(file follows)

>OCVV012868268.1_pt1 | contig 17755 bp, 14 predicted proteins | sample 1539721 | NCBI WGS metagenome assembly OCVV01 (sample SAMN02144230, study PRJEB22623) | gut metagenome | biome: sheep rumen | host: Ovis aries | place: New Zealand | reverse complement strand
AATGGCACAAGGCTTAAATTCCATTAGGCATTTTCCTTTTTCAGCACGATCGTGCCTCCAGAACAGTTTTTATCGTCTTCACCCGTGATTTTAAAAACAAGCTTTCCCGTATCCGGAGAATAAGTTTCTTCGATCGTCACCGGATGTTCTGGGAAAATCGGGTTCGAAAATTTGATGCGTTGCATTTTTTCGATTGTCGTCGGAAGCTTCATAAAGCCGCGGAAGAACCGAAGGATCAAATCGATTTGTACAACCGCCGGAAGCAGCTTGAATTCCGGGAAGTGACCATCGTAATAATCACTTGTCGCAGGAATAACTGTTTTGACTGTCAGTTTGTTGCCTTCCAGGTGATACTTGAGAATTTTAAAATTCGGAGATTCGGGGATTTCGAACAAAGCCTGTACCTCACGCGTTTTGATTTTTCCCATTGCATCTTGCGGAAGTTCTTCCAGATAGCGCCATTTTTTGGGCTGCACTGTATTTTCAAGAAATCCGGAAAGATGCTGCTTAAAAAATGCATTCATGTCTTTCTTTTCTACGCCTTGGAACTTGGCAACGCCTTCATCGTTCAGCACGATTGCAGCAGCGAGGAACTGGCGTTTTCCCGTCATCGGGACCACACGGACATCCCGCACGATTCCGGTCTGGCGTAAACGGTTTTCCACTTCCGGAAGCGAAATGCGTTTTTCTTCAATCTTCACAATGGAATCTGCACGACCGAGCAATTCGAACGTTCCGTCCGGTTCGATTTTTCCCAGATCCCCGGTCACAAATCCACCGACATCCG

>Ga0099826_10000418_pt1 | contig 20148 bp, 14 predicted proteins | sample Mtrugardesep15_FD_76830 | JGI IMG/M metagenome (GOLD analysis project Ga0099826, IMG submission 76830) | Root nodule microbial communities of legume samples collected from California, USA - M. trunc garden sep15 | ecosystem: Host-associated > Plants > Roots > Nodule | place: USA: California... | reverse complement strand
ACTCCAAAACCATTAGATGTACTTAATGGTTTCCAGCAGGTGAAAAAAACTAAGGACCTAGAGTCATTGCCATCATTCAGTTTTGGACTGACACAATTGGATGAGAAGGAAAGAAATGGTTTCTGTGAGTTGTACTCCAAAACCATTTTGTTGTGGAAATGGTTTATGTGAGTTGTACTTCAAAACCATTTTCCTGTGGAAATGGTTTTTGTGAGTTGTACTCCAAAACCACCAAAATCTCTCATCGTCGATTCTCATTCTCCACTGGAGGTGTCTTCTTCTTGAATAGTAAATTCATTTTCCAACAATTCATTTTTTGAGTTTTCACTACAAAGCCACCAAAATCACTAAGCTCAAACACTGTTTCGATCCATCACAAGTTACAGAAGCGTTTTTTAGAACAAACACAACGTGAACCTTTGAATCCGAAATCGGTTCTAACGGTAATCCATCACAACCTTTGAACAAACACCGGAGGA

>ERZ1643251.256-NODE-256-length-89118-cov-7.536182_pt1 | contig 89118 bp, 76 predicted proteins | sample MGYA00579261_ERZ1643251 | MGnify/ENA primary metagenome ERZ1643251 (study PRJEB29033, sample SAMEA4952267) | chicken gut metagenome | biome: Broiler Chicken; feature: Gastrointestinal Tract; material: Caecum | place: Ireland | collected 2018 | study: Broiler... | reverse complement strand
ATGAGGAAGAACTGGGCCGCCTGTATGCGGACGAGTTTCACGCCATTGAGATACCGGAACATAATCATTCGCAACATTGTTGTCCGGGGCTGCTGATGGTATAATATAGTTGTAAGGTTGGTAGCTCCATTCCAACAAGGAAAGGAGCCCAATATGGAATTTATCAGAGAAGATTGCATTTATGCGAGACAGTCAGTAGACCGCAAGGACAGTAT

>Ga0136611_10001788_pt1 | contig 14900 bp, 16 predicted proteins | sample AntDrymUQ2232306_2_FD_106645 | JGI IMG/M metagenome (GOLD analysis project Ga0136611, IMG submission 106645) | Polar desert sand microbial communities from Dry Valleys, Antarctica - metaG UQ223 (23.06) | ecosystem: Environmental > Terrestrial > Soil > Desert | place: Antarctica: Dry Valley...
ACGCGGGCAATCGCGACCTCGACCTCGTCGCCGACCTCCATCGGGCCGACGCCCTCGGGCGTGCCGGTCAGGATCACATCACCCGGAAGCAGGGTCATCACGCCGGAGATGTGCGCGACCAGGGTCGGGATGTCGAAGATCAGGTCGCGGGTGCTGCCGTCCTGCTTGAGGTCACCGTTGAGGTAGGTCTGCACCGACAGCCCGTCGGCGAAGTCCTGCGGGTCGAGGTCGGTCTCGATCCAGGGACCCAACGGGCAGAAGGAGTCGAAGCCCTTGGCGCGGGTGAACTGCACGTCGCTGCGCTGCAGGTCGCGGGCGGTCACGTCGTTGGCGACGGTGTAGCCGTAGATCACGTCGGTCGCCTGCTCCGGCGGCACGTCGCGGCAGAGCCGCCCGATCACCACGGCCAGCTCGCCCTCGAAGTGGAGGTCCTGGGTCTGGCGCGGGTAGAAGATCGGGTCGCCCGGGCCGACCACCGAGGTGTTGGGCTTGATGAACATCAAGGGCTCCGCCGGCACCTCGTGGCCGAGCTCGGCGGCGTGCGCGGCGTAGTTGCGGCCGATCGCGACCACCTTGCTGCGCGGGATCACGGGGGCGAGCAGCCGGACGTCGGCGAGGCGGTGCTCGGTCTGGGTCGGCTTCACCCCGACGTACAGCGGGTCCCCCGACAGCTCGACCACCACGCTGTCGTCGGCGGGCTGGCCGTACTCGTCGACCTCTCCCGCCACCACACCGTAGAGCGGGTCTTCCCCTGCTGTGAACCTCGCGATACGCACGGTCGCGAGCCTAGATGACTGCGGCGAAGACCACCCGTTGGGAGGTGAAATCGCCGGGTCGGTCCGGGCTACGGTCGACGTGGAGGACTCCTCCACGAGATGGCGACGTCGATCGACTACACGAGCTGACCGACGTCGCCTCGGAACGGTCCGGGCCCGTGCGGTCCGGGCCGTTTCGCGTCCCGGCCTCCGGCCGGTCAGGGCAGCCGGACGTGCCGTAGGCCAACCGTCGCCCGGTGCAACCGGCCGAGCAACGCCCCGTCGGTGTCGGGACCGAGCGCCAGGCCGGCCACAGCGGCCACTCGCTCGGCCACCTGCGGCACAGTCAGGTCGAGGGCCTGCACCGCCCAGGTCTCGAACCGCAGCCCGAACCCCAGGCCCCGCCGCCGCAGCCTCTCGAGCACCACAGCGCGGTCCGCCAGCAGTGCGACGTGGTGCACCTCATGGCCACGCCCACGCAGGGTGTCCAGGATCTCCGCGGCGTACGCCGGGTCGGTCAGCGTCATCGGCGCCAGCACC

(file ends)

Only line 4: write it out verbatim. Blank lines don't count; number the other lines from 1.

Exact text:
ACTCCAAAACCATTAGATGTACTTAATGGTTTCCAGCAGGTGAAAAAAACTAAGGACCTAGAGTCATTGCCATCATTCAGTTTTGGACTGACACAATTGGATGAGAAGGAAAGAAATGGTTTCTGTGAGTTGTACTCCAAAACCATTTTGTTGTGGAAATGGTTTATGTGAGTTGTACTTCAAAACCATTTTCCTGTGGAAATGGTTTTTGTGAGTTGTACTCCAAAACCACCAAAATCTCTCATCGTCGATTCTCATTCTCCACTGGAGGTGTCTTCTTCTTGAATAGTAAATTCATTTTCCAACAATTCATTTTTTGAGTTTTCACTACAAAGCCACCAAAATCACTAAGCTCAAACACTGTTTCGATCCATCACAAGTTACAGAAGCGTTTTTTAGAACAAACACAACGTGAACCTTTGAATCCGAAATCGGTTCTAACGGTAATCCATCACAACCTTTGAACAAACACCGGAGGA